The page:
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Home Daily Golf Briefs Daily Pulse for April 4, 2018

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Web Street Golf Daily Pulse
VOLUME 8, NUMBER 66                                                         
Wednesday, April 4, 2018

ANY IDEA WHO SAID THIS? “I'm kind of coming in with high confidence but also low expectation, in the sense that I can't control so many variables that are going to be out there this week.  My skill set should produce a chance to win if all goes well. So I'm kind of going in with I need to execute really well this week to have a chance. It's just about a good game plan around here. It's going to come down to whether I can just really clearly execute all week. So that's where my mindset is really. Not worried about the other players or the other variables. But, I'm coming in as playing as good as I've ever played, so I'm excited about that.”

BRAIN TEASER: Six players age 40 or older have ever won the Masters. Can you name all six?

DEMAND VERSUS SUPPLY: Augusta National is the most iconic course in all of golf, so it's no surprise that tickets to the Masters are some of the toughest to acquire in all of sports. But the recent return to form of Tiger Woods has led to even more interest, with the price of an entry badge good for the entire tournament now surpassing $6,000 on resale websites such as StubHub and Vivid Seats. For fans who don't need to see every day of the tournament, single-day tickets are available for a more reasonable amount, with most days available for roughly $1,500, but fluctuating depending on the day. READ MORE>>>

THINGS THAT MAKE YOU GO HUMMMM: Dustin Johnson, 17-time PGA TOUR winner, has failed to post a sub-par third-round at Augusta National in the six times he’s advanced to the weekend.

Tiger Woods enters the 2018 Masters Tournament ranked No. 104. After his last appearance at the Masters in 2015, the former World No. 1 was ranked No. 101.

Dating to 1991, with the exception of Zach Johnson in 2007 (T4), Bubba Watson in 2012 (T3), Adam Scott in 2013 (3rd) and Danny Willett in 2016 (T5), each Masters champion has been T2 or better after 54 holes.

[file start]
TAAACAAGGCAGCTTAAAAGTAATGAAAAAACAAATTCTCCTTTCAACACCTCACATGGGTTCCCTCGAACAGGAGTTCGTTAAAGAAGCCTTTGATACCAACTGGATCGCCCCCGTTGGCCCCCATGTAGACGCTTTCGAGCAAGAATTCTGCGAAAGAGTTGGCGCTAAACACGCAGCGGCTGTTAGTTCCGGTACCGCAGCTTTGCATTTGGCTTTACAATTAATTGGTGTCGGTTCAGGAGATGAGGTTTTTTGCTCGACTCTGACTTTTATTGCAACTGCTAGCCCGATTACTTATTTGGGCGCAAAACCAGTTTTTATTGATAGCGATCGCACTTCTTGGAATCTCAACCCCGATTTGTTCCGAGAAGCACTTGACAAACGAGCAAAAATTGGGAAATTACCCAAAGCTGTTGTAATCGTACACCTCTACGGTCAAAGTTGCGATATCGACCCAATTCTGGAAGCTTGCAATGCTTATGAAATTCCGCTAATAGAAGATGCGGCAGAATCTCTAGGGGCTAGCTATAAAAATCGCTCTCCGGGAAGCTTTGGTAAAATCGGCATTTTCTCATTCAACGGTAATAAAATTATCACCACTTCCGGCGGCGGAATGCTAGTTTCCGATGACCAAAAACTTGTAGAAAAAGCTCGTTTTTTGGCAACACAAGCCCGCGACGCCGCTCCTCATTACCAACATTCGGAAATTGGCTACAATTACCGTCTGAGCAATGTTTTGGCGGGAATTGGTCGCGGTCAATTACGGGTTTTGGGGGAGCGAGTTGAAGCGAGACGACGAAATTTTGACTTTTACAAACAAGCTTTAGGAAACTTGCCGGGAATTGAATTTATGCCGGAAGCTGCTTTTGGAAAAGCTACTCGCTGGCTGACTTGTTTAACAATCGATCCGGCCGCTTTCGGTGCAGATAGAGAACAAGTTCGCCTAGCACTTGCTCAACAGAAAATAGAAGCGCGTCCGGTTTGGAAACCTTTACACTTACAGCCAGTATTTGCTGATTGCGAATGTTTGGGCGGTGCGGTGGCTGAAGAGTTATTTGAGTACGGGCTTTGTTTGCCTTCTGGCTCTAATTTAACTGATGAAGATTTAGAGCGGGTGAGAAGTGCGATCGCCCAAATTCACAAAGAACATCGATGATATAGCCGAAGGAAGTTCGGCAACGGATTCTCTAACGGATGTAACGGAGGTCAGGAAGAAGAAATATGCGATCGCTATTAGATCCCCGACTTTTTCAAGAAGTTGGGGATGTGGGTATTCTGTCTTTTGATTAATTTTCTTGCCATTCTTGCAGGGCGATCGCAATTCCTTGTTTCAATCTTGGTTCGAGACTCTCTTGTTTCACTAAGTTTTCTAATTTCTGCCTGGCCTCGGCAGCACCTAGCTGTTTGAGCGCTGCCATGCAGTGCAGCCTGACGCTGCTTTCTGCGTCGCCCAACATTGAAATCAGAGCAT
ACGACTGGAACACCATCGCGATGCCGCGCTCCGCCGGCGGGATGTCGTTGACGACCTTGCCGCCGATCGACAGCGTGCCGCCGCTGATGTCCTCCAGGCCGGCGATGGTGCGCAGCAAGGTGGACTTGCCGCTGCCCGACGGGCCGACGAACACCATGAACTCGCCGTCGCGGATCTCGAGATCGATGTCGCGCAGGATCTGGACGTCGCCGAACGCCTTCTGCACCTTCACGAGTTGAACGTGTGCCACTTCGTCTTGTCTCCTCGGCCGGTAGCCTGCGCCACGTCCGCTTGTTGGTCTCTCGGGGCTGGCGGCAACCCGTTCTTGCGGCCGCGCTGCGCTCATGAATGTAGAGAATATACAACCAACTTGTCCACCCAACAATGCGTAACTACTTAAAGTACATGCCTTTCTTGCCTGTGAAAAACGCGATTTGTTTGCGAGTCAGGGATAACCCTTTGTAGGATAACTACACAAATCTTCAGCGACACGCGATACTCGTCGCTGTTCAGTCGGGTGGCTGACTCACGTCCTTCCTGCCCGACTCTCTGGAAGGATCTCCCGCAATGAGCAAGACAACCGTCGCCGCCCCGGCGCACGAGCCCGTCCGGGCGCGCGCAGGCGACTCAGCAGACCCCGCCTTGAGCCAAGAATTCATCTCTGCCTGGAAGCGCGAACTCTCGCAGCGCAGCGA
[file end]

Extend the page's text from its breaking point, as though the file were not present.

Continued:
The top three players with the most prize money won at the Masters are Phil Mickelson ($7,801,762 in 25 starts), Tiger Woods ($7,360,473 in 20 starts) and Jordan Spieth ($3,705,200 in 4 starts).

Since the Masters began in 1934, not a single player has shot four rounds in the 60s during a Masters Tournament.

WHY CHANGE? When it comes to golf equipment, Tiger Woods is a creature of habit. More than two decades have gone by since Woods' historic 1997 Masters triumph, but not much has changed with regards to his gear. Sure, Woods is now using adjustable metalwoods with graphite shafts and swapped his butter knife 2-iron for a driving iron; however, that's pretty much the extent of the changes that have occurred. The rest of Woods' set makeup, from the lengths to lofts, have remained frozen in time. Woods' reluctance to tinker with his equipment was apparent during a nine-year run from 1997 to 2005 when he won four green jackets — three of which came with steel-shafted woods. READ MORE>>>

HERE WE GO AGAIN: “I think it would be difficult, frankly, to have a golf ball for one tournament, but I wouldn’t rule anything out,” Ridley said. “We’re always going to do what we think is in the best interest of the tournament.” READ MORE>>>

WEB GEMS:

EXPERIENCE MATTERS: Tiger Woods has not competed at the U.S. Masters since 2015 but that did not stop the four-times champion from sending a warning shot to his rivals on Tuesday that echoed through the tall pines that line Augusta National. READ MORE>>>

READY TO GO: “I made big strides in the last two weeks to get from kind of a panic place to a very calm, collected and confident place,” Spieth said two days before the Masters. “It’s difficult to do in two weeks. Sometimes it takes years. And I feel like I’ve been able to speed that process up a lot over the last couple weeks.” READ MORE>>>

EASY DOES IT: Dustin Johnson has plans on the eve of this week’s U.S. Masters and it is a safe bet they do not involve being anywhere near a staircase. READ MORE>>>

ANSWERS: “I'm kind of coming in with high confidence but also low expectation, in the sense that I can't control so many variables that are going to be out there this week.  My skill set should produce a chance to win if all goes well. So I'm kind of going in with I need to execute really well this week to have a chance. It's just about a good game plan around here. It's going to come down to whether I can just really clearly execute all week. So that's where my mindset is really. Not worried about the other players or the other variables. But, I'm coming in as playing as good as I've ever played, so I'm excited about that.”--Justin Rose, last year’s runner up to Sergio Garcia.

Ben Hogan, age 40 in 1953, Sam Snead, age 42 in 1954, Gary Player, age 42 in 1978, Jack Nicklaus, age 46 in 1986, Ben Crenshaw, age 43 in 1995 and Mark O’Meara, age 41 in 1998 are the only 40-somethings to have won the Masters.

THE INFORMATION CONTAINED IS BELIEVED TO BE RELIABLE, BUT IT IS NOT GUARANTEED. THE OPINION EXPRESSED IS THAT OF TERRY MCANDREW AND SHOULD NOT BE CONSIDERED A SOLICITATION TO BUY OR SELL SECURITIES IN ANY OF THE COMPANIES DISCUSSED WITHIN THIS NEWSLETTER. CONTENTS OF THIS NEWSLETTER MAY NOT BE REPRINTED OR REBROADCAST WITHOUT THE EXPRESSED WRITTEN CONSENT OF TMAC GOLF